On November 4, 2011, the U.S. Small Business Administration (SBA) announced it has revamped its CAPLines Loan Program to better correspond with the lending practices of most banks. Changes are a result of suggestions to improve the process from lenders at over 150 banks. “These changes were based on conversations with lenders in all 50 states. We listened to them and created a program that works for small businesses and lenders alike,” says Steve Smits, SBA associate administrator for capital access.
The purpose of the CAPSLines program is to assist small business owners in meeting their short-term and cyclical working-capital needs. The program addresses five specific lines of credit: seasonal, contract, builders, standard-asset based and small-asset based.
The CAPLines Loan Program began in the early 1990’s, but due to regulations and procedures that required lenders to diverge from their standard lending practices, the program only produced about 1,300 loans in 15 years. In comparison, other SBA loan programs produced nearly 40 times that amount.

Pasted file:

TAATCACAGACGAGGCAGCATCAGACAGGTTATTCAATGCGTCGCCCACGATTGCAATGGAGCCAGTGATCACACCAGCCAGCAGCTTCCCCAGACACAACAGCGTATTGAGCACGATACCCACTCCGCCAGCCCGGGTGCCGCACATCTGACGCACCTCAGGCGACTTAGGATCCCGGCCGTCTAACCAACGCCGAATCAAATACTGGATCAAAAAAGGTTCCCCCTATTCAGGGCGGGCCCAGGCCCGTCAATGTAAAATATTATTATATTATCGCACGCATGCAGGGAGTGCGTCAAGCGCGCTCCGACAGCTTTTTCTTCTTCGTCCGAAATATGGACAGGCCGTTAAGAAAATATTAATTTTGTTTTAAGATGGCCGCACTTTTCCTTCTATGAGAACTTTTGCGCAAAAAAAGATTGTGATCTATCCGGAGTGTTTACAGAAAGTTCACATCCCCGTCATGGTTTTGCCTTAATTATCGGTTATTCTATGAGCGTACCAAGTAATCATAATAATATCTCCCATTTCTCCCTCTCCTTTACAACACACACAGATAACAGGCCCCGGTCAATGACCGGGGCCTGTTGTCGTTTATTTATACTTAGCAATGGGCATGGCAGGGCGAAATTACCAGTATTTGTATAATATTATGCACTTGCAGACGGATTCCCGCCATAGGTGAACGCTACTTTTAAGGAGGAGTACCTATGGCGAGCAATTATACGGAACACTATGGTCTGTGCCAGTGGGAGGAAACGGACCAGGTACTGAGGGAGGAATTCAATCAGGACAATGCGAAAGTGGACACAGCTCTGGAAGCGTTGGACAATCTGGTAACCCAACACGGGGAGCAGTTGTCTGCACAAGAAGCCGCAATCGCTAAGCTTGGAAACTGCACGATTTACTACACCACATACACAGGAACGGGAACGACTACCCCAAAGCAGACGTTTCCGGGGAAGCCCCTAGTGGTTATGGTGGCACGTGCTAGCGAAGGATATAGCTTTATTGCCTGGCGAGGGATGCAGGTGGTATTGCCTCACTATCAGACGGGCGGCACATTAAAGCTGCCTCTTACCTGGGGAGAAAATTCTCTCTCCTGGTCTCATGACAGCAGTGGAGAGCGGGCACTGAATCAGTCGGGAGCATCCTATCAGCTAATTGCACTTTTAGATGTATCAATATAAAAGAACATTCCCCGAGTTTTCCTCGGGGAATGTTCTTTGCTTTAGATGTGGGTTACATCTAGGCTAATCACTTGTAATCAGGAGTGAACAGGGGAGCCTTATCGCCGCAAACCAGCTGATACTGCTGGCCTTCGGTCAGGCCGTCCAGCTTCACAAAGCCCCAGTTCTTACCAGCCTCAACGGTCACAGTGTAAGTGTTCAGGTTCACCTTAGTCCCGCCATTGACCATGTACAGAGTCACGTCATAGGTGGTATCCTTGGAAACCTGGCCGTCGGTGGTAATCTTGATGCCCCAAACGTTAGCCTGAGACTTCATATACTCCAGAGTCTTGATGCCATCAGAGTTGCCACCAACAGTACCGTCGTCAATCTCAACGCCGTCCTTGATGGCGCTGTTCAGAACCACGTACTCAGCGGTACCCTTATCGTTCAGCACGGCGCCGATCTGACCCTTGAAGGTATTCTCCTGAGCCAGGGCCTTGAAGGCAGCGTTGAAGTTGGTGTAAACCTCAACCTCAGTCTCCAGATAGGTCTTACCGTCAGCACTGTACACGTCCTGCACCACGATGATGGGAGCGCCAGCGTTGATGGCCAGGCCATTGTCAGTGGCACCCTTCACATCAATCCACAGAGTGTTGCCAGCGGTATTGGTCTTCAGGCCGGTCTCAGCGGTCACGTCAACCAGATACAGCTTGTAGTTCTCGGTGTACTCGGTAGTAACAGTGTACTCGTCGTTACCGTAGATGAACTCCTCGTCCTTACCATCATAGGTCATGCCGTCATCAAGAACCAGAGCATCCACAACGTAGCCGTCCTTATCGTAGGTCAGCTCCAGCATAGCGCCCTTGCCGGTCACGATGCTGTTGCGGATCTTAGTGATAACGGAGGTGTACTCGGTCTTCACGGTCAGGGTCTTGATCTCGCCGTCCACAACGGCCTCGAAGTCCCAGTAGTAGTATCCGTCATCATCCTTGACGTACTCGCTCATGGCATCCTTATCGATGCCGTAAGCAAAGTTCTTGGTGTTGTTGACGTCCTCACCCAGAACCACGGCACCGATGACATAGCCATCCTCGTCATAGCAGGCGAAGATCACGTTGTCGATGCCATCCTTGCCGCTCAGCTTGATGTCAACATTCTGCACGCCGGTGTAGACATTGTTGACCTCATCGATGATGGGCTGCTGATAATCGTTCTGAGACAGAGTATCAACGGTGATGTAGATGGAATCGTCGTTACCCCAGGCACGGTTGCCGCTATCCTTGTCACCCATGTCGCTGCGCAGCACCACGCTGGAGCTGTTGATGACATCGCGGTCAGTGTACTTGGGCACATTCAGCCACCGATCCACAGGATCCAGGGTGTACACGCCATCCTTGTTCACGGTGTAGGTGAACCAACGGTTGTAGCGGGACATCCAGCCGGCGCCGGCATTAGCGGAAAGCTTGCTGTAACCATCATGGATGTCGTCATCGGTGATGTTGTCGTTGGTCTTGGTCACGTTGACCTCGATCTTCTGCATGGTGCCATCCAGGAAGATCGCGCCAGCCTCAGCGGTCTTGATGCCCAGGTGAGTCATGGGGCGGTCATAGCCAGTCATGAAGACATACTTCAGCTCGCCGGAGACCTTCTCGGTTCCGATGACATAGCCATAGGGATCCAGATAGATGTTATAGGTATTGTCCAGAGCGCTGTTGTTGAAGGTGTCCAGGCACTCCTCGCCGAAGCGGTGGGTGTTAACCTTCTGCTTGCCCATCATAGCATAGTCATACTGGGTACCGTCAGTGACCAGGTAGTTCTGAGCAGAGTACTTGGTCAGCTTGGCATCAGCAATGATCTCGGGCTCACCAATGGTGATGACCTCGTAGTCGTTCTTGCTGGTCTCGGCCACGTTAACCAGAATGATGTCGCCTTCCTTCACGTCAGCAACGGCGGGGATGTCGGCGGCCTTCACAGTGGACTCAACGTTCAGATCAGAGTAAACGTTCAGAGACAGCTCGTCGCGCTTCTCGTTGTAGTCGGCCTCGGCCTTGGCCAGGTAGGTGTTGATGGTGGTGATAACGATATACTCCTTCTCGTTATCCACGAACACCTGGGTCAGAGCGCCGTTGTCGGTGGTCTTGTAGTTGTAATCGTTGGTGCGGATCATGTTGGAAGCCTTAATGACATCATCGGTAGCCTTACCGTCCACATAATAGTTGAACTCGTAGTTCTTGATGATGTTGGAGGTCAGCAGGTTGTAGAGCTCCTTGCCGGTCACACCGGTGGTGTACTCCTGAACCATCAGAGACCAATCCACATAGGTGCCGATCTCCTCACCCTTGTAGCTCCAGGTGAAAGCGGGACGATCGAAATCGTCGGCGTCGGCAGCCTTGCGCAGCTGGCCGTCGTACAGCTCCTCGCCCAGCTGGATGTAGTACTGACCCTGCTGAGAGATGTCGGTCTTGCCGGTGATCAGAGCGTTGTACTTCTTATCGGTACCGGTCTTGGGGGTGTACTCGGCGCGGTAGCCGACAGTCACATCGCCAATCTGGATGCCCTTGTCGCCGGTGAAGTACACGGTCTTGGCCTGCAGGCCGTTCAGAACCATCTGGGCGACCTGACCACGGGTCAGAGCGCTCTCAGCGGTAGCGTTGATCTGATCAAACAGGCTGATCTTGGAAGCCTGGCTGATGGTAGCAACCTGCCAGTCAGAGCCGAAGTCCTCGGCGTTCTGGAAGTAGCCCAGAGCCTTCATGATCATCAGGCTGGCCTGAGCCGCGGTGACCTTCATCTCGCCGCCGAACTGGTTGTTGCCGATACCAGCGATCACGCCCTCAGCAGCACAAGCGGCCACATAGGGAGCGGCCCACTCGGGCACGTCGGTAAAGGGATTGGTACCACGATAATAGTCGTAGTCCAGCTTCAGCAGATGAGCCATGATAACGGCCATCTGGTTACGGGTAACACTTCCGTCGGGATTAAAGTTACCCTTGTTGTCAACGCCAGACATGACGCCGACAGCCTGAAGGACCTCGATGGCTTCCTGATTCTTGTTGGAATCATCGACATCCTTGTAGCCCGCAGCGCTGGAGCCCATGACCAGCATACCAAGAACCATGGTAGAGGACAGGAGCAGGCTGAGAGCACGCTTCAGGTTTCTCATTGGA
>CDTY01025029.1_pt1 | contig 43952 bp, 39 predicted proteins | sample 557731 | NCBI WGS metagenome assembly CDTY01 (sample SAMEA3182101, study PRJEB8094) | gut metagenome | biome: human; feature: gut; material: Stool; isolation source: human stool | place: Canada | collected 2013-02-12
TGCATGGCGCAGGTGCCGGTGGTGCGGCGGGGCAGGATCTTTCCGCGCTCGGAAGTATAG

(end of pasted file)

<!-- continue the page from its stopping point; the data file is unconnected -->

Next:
Previous CAPSLines Program rules did not adequately address the needs of smaller businesses requesting temporary capital for projects requiring the purchase of the materials necessary to fulfill contracts. The rules also had no provision to handle the needs of small businesses that are run virtually and have no physical site.
The hope is that the changes in the CAPSLines Program will, without delay, create an environment for small businesses to compete for contracts on an equal plane with larger businesses. “More than half the people who work in this country either own small businesses or work in them, and more than two-thirds of the net jobs created come from small businesses, so your work is vital to our prosperity,” SBA administrator Karen Mills said of the program. “We can’t wait around for Congress to act or for things to get better by themselves. We need to do the blocking and tackling for small businesses and work hand-in-hand with them to generate success.”
Will these changes benefit your small business? Let us know your thoughts in the comment section below.
Kristin Travis is Program Assistant at the WBDC.